Ghosts Next Door

Ghosts Next Door
by Lopaka Kapanui

Nov 24, 2022

Kūkulu 2022

Men who work paving roads, filling in potholes, and other such labor have told me that they hate working late at night in the rural areas of ʻOʻahu. The vibe gets really creepy, really fast. They told me that one night they were filling in potholes on Kaukonahua road as it goes up to the egg farm. No one noticed the absent traffic and how quiet it was save for the sound of their equipment and the scraping of shovels. The men said they would never have seen it if one of them had not paused to remove his helmet to wipe the sweat from his forehead. In hindsight, they felt that it was better if they stayed comfortably numb. It was a massive army of Hawaiian warriors, and they, the road crew, were in the middle of it. It was not night marchers because not one of the ancient soldiers held a torch. It was a sea of them, and they filled the entire area. The foreman shut down all the machinery while simultaneously hissing at his crew to stop and remain quiet. The whole army took one collective step forward, making a deafening thud that shook the road crew to their core. A second step and the men gathered large monkey wrenches in their hands, shovels, and anything else that could serve as a weapon. There was no third step from the ancient army; instead, they released a horrific war cry and surged toward the road crew in full force. Knowing there was no hope in living through what was about to transpire, each road crew gave the other a nod, making an unspoken pact that they would fight to the last man. But no harm came to the skin of any of the men; the phantom army faded into a smokey mist, their battle cries echoing into the distant air. Then, they were gone.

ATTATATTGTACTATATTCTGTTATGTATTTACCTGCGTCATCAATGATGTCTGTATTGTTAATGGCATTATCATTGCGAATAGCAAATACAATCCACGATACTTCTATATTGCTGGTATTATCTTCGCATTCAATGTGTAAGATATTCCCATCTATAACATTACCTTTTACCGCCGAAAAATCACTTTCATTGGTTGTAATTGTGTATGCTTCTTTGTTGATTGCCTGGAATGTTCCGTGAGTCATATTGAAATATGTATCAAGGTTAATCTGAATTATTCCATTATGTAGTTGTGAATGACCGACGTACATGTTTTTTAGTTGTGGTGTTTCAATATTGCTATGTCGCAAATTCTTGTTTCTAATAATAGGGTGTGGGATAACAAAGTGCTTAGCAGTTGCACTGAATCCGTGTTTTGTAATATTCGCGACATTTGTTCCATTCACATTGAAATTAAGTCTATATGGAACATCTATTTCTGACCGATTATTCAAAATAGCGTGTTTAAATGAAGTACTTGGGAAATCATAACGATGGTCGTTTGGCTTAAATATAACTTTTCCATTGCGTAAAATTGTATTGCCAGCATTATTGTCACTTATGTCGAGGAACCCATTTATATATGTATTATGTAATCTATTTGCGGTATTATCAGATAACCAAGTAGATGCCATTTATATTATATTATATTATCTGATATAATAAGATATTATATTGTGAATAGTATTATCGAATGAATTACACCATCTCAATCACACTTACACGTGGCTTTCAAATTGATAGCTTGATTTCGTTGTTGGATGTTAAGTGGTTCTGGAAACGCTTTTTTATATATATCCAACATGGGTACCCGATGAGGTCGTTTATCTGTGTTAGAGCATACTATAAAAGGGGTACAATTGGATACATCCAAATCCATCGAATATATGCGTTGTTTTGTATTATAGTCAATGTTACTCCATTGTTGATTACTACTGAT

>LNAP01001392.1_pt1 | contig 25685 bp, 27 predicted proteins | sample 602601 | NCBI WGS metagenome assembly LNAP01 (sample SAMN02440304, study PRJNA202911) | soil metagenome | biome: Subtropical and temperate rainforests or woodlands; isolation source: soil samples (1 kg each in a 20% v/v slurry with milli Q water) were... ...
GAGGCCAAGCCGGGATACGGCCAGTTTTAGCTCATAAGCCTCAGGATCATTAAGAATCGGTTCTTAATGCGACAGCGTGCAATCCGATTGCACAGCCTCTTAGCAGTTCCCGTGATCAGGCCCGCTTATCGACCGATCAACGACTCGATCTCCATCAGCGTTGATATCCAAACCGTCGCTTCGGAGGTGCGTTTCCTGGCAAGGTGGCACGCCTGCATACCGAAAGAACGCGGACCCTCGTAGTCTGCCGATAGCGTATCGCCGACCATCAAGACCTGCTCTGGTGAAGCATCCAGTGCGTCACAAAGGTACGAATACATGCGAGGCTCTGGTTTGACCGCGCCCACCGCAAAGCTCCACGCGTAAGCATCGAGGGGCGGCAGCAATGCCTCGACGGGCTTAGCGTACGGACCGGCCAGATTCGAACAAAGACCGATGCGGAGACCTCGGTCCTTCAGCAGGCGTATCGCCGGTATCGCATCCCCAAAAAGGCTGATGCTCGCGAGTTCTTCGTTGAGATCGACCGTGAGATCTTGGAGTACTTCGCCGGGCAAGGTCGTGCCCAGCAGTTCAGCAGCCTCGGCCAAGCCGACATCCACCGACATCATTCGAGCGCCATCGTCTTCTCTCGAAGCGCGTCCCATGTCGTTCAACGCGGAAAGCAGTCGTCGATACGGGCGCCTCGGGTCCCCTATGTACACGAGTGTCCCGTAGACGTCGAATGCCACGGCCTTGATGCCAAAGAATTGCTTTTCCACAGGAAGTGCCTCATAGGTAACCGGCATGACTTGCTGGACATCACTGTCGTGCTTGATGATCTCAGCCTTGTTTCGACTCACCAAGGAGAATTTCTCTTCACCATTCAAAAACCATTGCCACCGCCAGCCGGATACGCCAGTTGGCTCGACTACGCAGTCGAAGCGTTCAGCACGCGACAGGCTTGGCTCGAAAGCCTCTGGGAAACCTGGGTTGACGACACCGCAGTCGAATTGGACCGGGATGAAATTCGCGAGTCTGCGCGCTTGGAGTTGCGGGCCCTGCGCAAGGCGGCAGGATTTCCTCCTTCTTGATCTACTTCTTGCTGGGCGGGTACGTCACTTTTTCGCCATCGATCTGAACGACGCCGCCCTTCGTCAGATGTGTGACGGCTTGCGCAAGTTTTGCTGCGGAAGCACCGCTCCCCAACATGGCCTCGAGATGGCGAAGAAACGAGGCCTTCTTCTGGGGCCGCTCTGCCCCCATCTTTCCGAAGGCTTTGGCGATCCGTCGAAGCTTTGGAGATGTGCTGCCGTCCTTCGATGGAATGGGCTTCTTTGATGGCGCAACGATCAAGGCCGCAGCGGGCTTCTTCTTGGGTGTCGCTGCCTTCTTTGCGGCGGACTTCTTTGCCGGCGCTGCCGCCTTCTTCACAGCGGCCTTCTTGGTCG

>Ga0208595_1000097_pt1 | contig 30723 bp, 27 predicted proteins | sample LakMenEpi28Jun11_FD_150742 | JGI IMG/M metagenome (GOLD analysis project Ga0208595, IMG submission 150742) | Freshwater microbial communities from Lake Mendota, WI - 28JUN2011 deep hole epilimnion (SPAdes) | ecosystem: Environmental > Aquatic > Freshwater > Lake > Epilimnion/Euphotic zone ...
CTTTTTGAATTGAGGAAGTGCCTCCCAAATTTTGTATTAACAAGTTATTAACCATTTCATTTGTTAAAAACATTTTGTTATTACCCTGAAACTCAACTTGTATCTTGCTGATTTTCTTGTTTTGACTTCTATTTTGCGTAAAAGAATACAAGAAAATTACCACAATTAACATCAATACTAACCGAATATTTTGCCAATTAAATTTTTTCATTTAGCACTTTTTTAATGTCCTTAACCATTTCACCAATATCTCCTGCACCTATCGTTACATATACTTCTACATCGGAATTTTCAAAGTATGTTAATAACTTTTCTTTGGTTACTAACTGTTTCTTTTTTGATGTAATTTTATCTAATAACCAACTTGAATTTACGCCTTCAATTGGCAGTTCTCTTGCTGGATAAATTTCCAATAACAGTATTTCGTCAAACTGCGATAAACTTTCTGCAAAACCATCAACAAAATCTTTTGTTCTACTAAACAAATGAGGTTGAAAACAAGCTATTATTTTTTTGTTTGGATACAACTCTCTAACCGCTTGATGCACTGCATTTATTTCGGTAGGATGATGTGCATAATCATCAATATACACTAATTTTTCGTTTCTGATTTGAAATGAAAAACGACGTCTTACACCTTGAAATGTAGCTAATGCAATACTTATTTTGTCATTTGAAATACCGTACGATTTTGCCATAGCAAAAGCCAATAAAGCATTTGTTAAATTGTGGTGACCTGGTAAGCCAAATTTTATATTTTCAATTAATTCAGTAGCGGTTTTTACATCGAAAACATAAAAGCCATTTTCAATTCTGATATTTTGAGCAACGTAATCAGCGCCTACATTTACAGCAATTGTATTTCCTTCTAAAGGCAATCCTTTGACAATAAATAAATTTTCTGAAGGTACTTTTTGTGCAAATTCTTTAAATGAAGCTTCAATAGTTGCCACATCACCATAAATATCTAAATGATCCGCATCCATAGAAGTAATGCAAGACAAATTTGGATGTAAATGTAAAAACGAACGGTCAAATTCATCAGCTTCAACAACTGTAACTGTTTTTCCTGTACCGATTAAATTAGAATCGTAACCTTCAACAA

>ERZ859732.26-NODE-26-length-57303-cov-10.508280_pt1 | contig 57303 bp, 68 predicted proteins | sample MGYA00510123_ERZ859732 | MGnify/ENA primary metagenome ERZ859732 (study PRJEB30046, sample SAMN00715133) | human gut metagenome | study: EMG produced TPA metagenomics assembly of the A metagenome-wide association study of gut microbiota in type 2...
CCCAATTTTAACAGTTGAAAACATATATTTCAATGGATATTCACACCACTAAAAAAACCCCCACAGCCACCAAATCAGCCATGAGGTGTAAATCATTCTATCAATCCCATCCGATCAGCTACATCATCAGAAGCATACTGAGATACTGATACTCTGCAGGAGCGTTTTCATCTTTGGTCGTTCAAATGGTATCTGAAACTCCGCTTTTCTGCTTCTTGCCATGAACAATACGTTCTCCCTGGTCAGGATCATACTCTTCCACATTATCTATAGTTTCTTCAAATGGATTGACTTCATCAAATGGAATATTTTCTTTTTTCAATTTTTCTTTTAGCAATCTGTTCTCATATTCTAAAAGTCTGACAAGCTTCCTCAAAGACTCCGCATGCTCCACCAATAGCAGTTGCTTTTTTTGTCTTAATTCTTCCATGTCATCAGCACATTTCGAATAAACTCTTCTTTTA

"True story, uncle," the foreman said. "We all seen ʻum,"


Credit: Jai Masson

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